Some of her instructors have played an extraordinary role, giving her all she needs to perform well, but one in particular stands out, Anthropology Instructor Natalie Cox. Cox has been a teacher, mentor and friend to Phillips. “She is the best teacher that I have had since kindergarten,” Phillips says.
Cox is acutely aware of how important it is for instructors to accommodate disabled students. In her two years teaching and 17 years as a tutor for disabled students, including Phillips, Cox has witnessed many positive changes.
“Today we recognize that not all disabilities are physical, and many are not visible. Chronic illnesses, autism, psychological issues such as bipolar disorder and learning disabilities—these are all conditions which can and should be accommodated to promote student equity and success,” Cox says.
“I have known Nikki for two years now. She went from being my student to being someone I informally mentor from time to time, and I still check in with her regularly,” Cox says.
When they first met, Cox saw her enthusiasm. “It was unmatched by her peers, and she had the ability to critically connect with course concepts,” Cox says.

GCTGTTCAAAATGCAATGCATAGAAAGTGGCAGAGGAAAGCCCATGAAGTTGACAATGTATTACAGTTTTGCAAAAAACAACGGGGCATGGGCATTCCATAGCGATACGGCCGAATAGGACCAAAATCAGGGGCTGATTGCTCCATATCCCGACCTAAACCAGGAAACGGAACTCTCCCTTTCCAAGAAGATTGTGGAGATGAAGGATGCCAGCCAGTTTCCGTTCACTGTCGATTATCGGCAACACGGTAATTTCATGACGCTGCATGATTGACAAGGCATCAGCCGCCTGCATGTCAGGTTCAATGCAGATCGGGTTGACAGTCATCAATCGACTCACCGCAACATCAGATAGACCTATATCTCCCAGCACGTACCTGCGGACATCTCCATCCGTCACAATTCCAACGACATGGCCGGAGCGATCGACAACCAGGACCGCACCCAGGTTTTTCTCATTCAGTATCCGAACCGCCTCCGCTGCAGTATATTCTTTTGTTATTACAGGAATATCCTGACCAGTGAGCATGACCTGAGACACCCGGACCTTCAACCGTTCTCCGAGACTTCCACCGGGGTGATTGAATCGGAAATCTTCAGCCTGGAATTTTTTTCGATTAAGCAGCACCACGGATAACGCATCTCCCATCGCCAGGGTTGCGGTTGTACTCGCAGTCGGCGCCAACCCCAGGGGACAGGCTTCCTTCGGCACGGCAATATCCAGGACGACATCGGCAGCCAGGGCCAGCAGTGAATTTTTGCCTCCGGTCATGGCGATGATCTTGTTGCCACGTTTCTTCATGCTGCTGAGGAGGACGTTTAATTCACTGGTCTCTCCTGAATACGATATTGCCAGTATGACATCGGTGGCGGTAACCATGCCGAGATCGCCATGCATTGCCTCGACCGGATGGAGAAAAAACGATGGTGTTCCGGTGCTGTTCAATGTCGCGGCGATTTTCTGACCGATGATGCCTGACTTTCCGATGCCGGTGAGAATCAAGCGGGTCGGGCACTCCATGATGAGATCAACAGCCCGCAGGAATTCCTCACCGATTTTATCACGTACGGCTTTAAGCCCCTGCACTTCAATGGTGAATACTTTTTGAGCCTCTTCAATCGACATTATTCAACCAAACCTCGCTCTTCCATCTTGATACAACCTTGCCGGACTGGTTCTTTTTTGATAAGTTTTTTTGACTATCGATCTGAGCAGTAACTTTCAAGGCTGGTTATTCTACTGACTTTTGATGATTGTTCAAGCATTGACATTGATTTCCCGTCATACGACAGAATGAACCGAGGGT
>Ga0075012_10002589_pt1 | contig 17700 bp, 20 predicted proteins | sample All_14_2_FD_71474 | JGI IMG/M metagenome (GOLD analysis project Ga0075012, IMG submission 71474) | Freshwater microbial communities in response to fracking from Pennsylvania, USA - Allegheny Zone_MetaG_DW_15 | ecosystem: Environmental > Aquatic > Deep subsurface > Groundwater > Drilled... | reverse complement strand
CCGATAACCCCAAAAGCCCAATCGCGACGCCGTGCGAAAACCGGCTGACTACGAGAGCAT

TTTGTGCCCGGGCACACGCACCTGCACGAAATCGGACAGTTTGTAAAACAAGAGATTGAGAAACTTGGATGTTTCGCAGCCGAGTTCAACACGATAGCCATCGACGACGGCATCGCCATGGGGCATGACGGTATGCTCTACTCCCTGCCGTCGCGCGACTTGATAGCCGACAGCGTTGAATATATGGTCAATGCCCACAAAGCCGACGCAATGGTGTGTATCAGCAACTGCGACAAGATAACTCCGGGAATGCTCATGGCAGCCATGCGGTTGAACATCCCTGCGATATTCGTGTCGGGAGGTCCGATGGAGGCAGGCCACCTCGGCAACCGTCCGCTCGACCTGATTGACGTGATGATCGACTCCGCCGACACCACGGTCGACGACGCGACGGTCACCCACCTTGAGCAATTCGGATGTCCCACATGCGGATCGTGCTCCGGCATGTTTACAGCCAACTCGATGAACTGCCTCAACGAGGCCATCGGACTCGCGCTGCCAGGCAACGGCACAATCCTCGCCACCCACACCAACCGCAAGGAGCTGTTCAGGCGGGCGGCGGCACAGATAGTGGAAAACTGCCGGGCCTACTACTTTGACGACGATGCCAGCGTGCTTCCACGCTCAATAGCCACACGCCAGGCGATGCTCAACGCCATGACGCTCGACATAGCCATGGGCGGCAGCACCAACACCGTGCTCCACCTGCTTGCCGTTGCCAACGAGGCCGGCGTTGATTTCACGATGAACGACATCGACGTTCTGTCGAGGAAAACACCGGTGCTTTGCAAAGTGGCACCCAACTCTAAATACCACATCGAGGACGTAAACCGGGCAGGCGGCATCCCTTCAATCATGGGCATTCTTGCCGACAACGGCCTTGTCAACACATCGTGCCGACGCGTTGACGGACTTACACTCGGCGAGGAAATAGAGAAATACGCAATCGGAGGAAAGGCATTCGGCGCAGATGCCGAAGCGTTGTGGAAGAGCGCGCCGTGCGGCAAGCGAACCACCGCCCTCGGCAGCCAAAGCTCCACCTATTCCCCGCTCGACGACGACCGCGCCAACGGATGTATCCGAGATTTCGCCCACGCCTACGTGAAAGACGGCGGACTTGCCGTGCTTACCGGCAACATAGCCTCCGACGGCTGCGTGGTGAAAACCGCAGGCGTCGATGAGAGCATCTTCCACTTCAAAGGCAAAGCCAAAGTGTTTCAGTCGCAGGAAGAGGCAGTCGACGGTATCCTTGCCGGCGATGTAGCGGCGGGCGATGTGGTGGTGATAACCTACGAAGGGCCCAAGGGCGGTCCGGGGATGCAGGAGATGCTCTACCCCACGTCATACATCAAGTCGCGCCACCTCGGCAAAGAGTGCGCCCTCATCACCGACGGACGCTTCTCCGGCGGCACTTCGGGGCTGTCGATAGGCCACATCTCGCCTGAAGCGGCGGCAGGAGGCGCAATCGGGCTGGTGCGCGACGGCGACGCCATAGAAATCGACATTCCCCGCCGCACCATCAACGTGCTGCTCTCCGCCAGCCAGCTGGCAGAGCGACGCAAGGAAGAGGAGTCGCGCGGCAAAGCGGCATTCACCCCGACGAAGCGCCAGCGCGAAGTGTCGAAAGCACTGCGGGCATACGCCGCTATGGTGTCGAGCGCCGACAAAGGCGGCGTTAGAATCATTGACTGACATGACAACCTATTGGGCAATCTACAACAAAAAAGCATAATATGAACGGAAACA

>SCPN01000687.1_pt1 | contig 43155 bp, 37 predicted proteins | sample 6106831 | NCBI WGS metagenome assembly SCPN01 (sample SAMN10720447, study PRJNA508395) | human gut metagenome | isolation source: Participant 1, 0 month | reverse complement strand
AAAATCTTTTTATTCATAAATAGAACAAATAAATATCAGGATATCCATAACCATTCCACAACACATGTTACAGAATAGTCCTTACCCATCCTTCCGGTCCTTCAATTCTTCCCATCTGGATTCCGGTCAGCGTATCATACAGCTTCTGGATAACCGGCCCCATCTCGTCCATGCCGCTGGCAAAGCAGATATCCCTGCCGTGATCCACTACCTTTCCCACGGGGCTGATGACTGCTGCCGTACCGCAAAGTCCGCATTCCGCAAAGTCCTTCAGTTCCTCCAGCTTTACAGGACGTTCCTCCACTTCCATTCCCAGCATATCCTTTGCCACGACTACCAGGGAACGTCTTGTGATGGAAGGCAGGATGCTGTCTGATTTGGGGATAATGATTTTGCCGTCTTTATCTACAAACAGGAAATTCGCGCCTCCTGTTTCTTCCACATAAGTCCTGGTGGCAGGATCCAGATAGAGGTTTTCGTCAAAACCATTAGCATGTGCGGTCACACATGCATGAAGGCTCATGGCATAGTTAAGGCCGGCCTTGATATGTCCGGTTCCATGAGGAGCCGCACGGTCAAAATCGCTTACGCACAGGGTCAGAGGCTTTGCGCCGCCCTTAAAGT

Limited motion doesn’t stop Phillips from being an integral part of City College. She tutors other students in statistics, psychology and anthropology, for little to no compensation.
Phillips is on track to finish her two associate degrees and graduate this spring. Her plan then is to take her talents and charisma to San Francisco State University. She hopes to triple major in psychology, anthropology, and her newfound passion, statistics.
One morning, around 11 a.m. she is in Batmale Hall, plotting an equation sprawled across a white board for a half-dozen statistics students in need of help.
Without her walker, Phillips shuffles across the room to get a closer look at the board. She demonstrates how to solve the equation, but it was still unclear to one student. “You’re right! I did it wrong,” Phillips admits with another chuckle. Her light-hearted personality keeps the tutoring fun, regardless of the material.
When asked what influences her academic choices, Phillips says she likes the behavioral sciences because, “I don’t understand people, and I find them fascinating.” How she came to her newfound love for statistics is just as endearing.
“I looked around the room and realized that nobody else was getting it and I started to cry. It was tears of joy, but I was sitting in the classroom and crying because I understood it.”